To the most Illustrious Knight, Sir Thomas Smith, the most prudent Gouernour of the East-Indy Company, eternall felicity in the Lord.

Right Worshipfull,

IN many respects to be reuerenced by me. May it please your Worship to pardon my boldnesse in visiting you with this rude Epistle, to the end that I may shew my thankefulnesse towards you for your great and many benefits bestowed vpon me: As soone as God shal enable me to make a greater progresse in the Latine tongue, you may expect a longer; yea, perhaps a more elegant and e­loquent Letter. In the interim I doubt not but your Worship (in regard of your Clemencie to­wards me) will accept in good part these witnesses of a thankefull mind. The Almightie and all pow­erfull God preserue you long in health, that you may be (as you are) a grace and ornament to the Companie of Marchants, that you may attaine to high Honour here on earth, and most ample glorie hereafter in Heauen: Farewell.

A Fauorite of your Illustrious dignity. Peter Pope.

To the VVorshipfull and worthy Captaine, Martin Pring, Commander of the Sea Nauy of the East-India Com­pany in India.

I Shal peraduenture seeme bold (most Illustrious Mecoenas) daring to trouble your learned eares with this rude Epistle, but your humanity to­wards all, and beneuolent loue toward the learned incouraged me, though the least of the learned, yet most desirous of learning, and a louer of learned men, to present vnto you these first fruits of my wit, and first tryall in the latine tongue; to the end I may testifie how much I loue both you and the excellent gifts and graces of God bestowed vpon you. Now if you will bee pleased to take in good part, and haue respect to these vnpolished lines, you may perhaps ore it bee long, expect from the some more learned and better digested Letters. Farewell Worshipfull Sir.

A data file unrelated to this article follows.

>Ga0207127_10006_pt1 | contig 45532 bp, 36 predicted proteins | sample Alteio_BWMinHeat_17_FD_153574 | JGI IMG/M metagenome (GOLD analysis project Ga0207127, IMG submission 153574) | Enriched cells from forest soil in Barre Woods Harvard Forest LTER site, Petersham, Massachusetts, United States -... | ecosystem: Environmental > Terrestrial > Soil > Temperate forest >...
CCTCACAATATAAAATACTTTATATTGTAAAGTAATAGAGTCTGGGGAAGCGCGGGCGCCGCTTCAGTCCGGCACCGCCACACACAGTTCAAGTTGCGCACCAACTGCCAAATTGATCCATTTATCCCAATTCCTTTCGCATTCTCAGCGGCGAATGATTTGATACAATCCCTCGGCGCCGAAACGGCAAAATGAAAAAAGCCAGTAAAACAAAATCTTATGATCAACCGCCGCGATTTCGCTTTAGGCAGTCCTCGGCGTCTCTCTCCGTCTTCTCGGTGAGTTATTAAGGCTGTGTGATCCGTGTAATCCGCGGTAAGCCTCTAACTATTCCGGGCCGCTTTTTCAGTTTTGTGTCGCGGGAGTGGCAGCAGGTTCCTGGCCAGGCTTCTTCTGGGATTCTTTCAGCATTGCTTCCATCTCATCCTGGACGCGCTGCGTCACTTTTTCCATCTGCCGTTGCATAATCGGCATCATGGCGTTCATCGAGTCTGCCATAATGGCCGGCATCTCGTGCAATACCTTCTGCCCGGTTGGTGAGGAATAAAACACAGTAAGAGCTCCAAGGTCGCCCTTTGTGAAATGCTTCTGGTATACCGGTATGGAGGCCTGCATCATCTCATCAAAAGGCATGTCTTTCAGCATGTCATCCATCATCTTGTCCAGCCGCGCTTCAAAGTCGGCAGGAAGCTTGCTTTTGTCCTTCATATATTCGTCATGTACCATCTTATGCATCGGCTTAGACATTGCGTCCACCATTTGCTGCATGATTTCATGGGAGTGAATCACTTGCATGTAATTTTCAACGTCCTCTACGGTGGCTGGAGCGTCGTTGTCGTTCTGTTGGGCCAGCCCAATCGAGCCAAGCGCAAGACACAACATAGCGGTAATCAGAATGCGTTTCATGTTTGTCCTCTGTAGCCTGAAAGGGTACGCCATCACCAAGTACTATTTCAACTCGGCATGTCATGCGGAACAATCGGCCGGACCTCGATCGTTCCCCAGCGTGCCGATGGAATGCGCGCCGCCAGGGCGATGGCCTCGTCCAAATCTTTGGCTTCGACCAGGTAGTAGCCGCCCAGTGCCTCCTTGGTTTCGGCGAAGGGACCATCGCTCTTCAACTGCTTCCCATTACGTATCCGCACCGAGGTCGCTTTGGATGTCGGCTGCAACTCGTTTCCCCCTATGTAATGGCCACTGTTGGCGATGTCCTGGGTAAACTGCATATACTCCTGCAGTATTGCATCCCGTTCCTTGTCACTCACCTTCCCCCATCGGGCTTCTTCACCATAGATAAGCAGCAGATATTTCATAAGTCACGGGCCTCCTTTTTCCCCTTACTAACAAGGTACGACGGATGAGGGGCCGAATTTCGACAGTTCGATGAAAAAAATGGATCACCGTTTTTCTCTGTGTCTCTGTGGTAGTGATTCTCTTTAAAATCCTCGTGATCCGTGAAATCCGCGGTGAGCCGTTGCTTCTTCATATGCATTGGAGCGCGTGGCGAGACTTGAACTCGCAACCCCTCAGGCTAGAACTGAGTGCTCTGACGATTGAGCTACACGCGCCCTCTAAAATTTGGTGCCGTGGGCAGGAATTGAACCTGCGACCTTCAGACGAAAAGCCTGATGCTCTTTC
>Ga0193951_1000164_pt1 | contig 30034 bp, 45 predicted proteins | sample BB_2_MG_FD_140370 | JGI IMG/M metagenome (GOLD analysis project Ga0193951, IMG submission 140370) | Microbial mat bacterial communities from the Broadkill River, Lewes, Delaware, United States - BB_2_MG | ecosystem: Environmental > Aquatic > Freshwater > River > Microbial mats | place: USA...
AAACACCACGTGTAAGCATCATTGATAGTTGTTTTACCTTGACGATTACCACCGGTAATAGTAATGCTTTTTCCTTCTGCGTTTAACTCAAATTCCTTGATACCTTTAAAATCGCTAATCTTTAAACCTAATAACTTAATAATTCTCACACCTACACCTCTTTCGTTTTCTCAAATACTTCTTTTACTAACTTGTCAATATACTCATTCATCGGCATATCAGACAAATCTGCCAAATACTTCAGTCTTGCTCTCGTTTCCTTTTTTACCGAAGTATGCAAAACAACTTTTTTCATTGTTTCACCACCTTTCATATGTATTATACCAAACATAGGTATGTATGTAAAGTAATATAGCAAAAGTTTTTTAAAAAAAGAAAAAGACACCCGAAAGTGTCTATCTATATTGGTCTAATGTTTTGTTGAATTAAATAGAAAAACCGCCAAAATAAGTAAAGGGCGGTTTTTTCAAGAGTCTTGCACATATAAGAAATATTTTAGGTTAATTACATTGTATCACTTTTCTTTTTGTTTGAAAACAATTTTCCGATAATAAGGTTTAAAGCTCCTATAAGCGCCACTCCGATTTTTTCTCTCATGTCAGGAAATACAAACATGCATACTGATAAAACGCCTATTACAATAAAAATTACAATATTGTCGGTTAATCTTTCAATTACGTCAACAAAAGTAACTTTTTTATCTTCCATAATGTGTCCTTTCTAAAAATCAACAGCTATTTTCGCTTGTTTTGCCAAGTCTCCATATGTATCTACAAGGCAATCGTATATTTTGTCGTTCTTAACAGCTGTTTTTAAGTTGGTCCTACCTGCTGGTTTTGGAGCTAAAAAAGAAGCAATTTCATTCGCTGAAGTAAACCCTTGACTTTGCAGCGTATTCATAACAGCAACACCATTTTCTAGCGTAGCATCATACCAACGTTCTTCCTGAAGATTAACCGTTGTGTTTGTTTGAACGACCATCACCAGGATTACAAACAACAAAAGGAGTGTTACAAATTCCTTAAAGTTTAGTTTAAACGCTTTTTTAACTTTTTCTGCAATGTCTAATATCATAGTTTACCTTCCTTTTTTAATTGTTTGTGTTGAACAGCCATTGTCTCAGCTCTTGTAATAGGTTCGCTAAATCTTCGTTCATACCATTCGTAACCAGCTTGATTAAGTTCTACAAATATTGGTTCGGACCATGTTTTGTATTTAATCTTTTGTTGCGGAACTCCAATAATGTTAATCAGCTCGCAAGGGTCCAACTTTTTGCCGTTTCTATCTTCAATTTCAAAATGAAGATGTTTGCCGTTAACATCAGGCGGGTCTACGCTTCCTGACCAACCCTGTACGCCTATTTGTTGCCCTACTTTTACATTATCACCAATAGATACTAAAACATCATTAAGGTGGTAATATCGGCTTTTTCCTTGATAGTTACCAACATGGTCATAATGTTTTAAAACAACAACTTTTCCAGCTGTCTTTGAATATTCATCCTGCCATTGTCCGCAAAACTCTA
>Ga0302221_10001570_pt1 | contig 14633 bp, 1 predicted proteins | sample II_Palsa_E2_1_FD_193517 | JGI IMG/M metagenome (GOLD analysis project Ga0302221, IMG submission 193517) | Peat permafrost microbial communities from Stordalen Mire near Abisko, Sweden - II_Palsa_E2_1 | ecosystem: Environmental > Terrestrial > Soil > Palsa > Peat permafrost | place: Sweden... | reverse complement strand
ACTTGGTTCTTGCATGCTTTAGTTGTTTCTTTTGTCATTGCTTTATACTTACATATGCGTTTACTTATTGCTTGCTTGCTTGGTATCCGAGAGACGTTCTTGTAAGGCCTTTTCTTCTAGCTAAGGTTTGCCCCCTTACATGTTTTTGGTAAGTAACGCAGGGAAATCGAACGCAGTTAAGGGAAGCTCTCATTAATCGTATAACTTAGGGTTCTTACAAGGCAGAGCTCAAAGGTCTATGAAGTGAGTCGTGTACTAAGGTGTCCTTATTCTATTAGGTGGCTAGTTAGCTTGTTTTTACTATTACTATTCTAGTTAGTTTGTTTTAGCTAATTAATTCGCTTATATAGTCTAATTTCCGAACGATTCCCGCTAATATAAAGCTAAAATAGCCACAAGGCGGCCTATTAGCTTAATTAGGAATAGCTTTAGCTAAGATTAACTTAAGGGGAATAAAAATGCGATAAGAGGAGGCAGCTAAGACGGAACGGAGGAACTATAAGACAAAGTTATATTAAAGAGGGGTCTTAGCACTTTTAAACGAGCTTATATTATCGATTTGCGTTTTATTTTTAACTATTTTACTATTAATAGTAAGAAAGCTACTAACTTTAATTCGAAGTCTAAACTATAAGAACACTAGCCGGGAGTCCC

To the same.

Worshipfull Sir,

IN regard of late it was your pleasure to witnesse your loue to me by a gift, to the end that here­after I might account you not onely a speciall friend, but also a worthy supporter of me in lear­ning; it was most acceptable vnto mee: and as I embrace this pledge of your beneuolence, so inter­changeably I promise my selfe to be respectiue to­wards you, according as your piety and liberality deserue. Of both which towards all, especially to­wards me, this token is a sufficient witnesse. For the present I haue but little, which I may render for your great liberality towards mee (and to re­turne nothing at all, were altogether a signe of an vngrateful mind) vnlesse it be this small Paper-gift. Now if I may perceiue that any gift of this kind shall be acceptable to you, I will satisfie you either with these or the like euen to the full. Farewell Worshipfull and worthy Sir: The Lord alwayes guid you with his Spirit, and vphold you with his mighty power, and euery day inrich you with the rich graces of his Spirit.